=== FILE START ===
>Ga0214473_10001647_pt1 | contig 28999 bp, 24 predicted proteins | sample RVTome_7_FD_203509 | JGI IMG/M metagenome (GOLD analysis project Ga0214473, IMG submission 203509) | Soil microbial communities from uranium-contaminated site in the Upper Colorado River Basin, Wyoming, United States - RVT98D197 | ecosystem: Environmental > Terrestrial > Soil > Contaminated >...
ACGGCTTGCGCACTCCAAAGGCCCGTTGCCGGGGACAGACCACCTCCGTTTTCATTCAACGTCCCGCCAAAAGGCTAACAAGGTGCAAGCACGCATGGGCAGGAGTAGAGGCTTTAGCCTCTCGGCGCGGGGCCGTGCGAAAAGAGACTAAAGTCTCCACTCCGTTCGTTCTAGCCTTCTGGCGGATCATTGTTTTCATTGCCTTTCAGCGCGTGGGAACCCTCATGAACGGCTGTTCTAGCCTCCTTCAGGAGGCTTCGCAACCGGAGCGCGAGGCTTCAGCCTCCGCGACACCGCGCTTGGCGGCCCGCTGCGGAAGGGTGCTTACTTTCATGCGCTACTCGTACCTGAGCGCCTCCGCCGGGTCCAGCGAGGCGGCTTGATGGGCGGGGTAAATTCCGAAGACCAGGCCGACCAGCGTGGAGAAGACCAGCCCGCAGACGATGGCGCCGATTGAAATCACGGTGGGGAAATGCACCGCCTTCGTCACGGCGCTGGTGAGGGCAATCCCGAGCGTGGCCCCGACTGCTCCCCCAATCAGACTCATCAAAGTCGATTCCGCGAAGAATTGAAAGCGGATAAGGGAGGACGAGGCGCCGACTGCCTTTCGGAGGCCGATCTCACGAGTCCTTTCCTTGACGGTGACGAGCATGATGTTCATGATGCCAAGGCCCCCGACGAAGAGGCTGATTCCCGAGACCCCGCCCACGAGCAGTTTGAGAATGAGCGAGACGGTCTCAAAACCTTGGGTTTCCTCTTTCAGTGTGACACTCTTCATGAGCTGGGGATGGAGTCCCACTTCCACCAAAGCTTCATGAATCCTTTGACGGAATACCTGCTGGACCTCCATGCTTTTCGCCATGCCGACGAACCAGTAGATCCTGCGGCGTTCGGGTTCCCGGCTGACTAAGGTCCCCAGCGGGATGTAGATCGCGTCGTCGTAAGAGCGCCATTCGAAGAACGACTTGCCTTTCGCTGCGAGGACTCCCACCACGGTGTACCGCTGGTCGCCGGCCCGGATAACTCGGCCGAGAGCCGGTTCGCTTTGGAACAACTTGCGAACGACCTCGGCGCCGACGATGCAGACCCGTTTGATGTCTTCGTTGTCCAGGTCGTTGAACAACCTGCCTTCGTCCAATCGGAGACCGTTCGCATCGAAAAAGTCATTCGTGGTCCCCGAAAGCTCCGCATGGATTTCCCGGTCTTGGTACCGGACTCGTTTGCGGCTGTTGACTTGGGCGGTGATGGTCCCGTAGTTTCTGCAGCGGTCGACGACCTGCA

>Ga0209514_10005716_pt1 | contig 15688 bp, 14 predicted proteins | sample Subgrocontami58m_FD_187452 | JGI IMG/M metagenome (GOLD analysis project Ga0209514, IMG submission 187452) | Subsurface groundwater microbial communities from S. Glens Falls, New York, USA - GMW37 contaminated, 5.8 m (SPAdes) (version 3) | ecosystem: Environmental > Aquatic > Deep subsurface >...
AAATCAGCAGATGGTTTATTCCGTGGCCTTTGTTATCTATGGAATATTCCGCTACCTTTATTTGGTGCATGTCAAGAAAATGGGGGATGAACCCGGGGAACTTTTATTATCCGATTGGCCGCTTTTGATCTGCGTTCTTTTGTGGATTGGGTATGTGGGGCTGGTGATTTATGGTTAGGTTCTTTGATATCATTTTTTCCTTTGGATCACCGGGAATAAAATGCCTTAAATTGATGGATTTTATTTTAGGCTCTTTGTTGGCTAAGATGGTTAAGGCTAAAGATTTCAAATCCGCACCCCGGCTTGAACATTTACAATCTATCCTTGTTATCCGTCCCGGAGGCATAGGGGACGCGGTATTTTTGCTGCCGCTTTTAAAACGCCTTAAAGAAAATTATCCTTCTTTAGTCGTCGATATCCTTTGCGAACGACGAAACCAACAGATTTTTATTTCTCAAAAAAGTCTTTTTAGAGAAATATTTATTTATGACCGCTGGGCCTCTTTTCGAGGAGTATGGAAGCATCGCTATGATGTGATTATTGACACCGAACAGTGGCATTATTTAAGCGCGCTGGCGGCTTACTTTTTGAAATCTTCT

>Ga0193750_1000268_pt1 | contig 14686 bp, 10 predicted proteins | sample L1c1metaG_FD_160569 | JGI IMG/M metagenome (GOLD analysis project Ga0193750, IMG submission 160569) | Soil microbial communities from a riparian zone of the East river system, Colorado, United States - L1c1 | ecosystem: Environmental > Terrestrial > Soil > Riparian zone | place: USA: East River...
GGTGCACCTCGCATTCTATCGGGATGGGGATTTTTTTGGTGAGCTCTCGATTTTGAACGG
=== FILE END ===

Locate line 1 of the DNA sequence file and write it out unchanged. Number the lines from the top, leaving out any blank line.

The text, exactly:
>Ga0214473_10001647_pt1 | contig 28999 bp, 24 predicted proteins | sample RVTome_7_FD_203509 | JGI IMG/M metagenome (GOLD analysis project Ga0214473, IMG submission 203509) | Soil microbial communities from uranium-contaminated site in the Upper Colorado River Basin, Wyoming, United States - RVT98D197 | ecosystem: Environmental > Terrestrial > Soil > Contaminated >...